Meanwhile, USGS researchers identify the coastline from Massachusetts to Cape Hatteras, N.C., as a "unique" hot spot for sea level rise. Rates of sea level rise there are three to four times the global average, even after taking changes in land elevation into account, according to their recent study.
For New York City, in particular, a one-meter sea level rise, coupled with hurricanes that are more intense and more frequent, could by the end of the century turn a once-in-100-year-average surge flood, such as Sandy delivered, to once in three to 20 years, states a study published in February by researchers from the Massachusetts Institute of Technology and Princeton University.
That estimate is only the latest to underscore the need to adapt to greater threat of flooding due to surges from coastal storms, as well as from other extreme events.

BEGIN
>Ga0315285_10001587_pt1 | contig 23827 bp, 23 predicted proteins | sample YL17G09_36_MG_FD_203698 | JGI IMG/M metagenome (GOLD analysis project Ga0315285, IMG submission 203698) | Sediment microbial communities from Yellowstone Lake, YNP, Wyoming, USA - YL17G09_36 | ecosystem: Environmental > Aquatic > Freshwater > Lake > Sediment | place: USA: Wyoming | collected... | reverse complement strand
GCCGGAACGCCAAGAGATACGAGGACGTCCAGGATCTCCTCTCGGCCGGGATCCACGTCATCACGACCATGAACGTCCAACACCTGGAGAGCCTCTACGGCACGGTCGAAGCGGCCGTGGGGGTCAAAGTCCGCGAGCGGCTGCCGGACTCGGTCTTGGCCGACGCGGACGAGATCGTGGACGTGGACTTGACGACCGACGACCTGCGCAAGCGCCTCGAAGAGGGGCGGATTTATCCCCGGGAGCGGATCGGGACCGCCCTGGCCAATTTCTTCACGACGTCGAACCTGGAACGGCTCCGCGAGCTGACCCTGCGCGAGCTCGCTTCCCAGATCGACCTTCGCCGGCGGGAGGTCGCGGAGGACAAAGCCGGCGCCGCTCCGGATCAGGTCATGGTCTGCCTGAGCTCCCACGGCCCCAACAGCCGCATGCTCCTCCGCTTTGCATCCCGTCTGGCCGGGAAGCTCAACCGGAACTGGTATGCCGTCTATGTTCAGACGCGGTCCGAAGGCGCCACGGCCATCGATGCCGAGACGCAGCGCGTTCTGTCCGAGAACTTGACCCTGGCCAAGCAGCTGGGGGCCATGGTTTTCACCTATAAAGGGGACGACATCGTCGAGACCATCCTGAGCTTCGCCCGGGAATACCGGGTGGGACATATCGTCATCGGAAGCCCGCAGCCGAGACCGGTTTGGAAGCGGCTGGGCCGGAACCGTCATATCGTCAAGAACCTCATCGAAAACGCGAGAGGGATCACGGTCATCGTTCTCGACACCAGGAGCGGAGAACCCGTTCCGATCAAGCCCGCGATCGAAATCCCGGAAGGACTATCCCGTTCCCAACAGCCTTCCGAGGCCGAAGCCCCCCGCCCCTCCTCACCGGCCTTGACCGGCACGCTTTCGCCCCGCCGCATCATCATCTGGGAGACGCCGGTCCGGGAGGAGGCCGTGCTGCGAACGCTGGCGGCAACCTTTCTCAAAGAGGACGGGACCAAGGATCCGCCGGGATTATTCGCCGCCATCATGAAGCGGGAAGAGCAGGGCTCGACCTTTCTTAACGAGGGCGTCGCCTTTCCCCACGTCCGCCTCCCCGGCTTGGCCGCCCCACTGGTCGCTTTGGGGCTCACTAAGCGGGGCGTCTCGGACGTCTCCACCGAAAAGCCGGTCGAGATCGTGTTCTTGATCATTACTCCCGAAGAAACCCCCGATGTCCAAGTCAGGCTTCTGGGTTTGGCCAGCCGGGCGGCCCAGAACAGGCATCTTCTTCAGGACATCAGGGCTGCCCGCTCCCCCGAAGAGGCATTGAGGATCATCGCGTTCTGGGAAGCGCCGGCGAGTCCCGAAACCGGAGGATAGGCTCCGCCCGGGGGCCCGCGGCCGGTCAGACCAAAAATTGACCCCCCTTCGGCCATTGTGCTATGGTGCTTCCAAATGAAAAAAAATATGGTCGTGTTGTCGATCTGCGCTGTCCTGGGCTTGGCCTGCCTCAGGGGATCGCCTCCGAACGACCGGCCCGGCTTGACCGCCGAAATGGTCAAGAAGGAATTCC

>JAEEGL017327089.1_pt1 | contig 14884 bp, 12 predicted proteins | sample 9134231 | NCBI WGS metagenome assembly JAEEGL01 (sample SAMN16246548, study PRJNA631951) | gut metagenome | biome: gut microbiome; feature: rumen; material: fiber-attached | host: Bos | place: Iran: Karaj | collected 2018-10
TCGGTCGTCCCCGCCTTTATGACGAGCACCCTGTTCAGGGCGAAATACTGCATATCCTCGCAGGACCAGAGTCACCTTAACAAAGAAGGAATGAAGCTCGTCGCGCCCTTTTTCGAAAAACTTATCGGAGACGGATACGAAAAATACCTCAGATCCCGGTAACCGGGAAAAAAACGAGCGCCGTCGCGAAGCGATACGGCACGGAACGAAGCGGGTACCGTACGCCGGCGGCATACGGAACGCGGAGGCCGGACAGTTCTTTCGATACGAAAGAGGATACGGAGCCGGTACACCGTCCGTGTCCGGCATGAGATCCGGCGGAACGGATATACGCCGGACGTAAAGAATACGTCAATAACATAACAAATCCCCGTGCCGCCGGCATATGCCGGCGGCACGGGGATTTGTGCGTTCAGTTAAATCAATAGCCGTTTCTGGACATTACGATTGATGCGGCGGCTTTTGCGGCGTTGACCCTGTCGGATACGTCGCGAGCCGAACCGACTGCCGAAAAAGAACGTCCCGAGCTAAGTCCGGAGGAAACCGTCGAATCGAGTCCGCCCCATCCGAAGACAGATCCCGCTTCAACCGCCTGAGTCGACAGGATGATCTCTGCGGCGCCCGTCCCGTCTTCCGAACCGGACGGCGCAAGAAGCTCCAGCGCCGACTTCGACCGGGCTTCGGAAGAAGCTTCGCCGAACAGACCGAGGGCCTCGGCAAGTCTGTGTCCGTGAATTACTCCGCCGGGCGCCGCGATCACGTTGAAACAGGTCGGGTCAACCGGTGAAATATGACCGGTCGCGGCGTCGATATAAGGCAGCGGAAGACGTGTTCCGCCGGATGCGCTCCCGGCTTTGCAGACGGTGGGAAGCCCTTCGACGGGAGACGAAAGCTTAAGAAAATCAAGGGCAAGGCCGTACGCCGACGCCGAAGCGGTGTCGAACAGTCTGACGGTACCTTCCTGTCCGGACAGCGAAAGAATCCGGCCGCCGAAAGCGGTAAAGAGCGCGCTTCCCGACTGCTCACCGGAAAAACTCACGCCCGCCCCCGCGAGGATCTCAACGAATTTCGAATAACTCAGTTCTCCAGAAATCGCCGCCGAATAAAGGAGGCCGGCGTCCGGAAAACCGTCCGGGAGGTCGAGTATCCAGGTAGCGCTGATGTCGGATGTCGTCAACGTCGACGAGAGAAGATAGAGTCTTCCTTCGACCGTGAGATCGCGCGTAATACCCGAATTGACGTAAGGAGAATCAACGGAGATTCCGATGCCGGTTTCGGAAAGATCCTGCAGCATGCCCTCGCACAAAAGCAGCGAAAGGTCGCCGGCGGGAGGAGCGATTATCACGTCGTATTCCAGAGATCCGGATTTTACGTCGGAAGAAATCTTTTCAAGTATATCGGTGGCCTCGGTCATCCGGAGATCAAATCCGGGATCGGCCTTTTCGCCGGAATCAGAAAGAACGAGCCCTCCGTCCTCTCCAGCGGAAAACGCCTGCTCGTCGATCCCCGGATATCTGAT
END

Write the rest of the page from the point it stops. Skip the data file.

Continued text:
"We're doing a bad job of living on a planet that does its business by extreme events," says William Hooke, director of the policy program at the American Meteorological Society, based in Boston.
Pre-storm forecasting and post-storm emergency responses are getting better. "We're mastering that," he says. "But we should be spending an equal amount of time on trying to reduce the need for that emergency response in the first place."